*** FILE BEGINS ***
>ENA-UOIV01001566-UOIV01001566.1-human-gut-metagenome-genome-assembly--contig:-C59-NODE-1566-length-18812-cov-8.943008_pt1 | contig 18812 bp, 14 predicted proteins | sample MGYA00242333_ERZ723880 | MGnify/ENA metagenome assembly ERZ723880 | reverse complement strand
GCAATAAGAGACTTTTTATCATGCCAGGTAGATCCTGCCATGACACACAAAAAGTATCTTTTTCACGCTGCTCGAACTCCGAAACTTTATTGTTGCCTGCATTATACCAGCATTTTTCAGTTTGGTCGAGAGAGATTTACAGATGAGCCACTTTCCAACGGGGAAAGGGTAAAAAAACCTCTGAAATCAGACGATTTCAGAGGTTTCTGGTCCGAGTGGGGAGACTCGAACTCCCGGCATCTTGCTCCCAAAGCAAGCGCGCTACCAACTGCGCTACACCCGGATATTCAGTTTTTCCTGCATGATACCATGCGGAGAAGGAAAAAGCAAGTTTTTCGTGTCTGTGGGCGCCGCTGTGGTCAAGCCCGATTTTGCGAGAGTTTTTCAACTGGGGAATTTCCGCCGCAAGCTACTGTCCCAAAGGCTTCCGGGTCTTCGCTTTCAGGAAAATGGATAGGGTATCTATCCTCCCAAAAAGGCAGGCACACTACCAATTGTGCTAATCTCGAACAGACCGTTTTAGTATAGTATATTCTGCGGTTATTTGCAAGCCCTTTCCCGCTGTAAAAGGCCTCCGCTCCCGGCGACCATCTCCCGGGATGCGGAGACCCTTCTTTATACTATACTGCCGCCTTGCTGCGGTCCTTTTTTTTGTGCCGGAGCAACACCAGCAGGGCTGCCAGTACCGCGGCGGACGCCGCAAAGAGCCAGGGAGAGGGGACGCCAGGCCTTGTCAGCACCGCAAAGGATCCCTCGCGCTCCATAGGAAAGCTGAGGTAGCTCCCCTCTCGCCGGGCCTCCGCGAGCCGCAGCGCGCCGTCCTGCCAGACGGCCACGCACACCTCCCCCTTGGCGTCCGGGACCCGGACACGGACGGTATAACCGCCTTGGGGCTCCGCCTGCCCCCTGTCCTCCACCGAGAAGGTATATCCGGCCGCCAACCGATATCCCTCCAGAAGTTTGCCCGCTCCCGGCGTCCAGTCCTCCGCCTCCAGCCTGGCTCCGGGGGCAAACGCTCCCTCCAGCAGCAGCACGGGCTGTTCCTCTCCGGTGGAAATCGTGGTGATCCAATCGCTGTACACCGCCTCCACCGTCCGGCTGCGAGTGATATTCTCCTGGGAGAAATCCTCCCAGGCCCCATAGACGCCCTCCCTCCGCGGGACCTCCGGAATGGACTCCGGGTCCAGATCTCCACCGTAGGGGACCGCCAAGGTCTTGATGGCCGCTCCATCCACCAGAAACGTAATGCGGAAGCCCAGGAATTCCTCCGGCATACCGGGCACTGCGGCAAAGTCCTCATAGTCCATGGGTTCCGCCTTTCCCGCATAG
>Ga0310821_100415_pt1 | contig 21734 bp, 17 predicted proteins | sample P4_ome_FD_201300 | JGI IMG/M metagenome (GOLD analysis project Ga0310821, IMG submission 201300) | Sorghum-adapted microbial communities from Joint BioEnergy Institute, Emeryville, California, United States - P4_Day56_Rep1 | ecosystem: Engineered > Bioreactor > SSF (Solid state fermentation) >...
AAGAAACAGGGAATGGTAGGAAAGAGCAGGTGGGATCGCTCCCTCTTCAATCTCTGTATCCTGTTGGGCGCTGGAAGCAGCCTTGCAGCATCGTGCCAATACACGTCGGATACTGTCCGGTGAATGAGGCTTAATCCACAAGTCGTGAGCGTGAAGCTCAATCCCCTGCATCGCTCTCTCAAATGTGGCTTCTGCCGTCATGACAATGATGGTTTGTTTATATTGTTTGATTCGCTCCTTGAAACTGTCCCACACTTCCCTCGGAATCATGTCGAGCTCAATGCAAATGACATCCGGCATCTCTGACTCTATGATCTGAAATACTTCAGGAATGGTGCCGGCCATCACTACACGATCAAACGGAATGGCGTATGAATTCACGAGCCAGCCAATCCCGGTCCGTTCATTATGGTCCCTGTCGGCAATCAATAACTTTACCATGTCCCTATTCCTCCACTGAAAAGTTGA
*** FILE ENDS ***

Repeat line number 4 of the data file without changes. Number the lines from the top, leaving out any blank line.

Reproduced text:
AAGAAACAGGGAATGGTAGGAAAGAGCAGGTGGGATCGCTCCCTCTTCAATCTCTGTATCCTGTTGGGCGCTGGAAGCAGCCTTGCAGCATCGTGCCAATACACGTCGGATACTGTCCGGTGAATGAGGCTTAATCCACAAGTCGTGAGCGTGAAGCTCAATCCCCTGCATCGCTCTCTCAAATGTGGCTTCTGCCGTCATGACAATGATGGTTTGTTTATATTGTTTGATTCGCTCCTTGAAACTGTCCCACACTTCCCTCGGAATCATGTCGAGCTCAATGCAAATGACATCCGGCATCTCTGACTCTATGATCTGAAATACTTCAGGAATGGTGCCGGCCATCACTACACGATCAAACGGAATGGCGTATGAATTCACGAGCCAGCCAATCCCGGTCCGTTCATTATGGTCCCTGTCGGCAATCAATAACTTTACCATGTCCCTATTCCTCCACTGAAAAGTTGA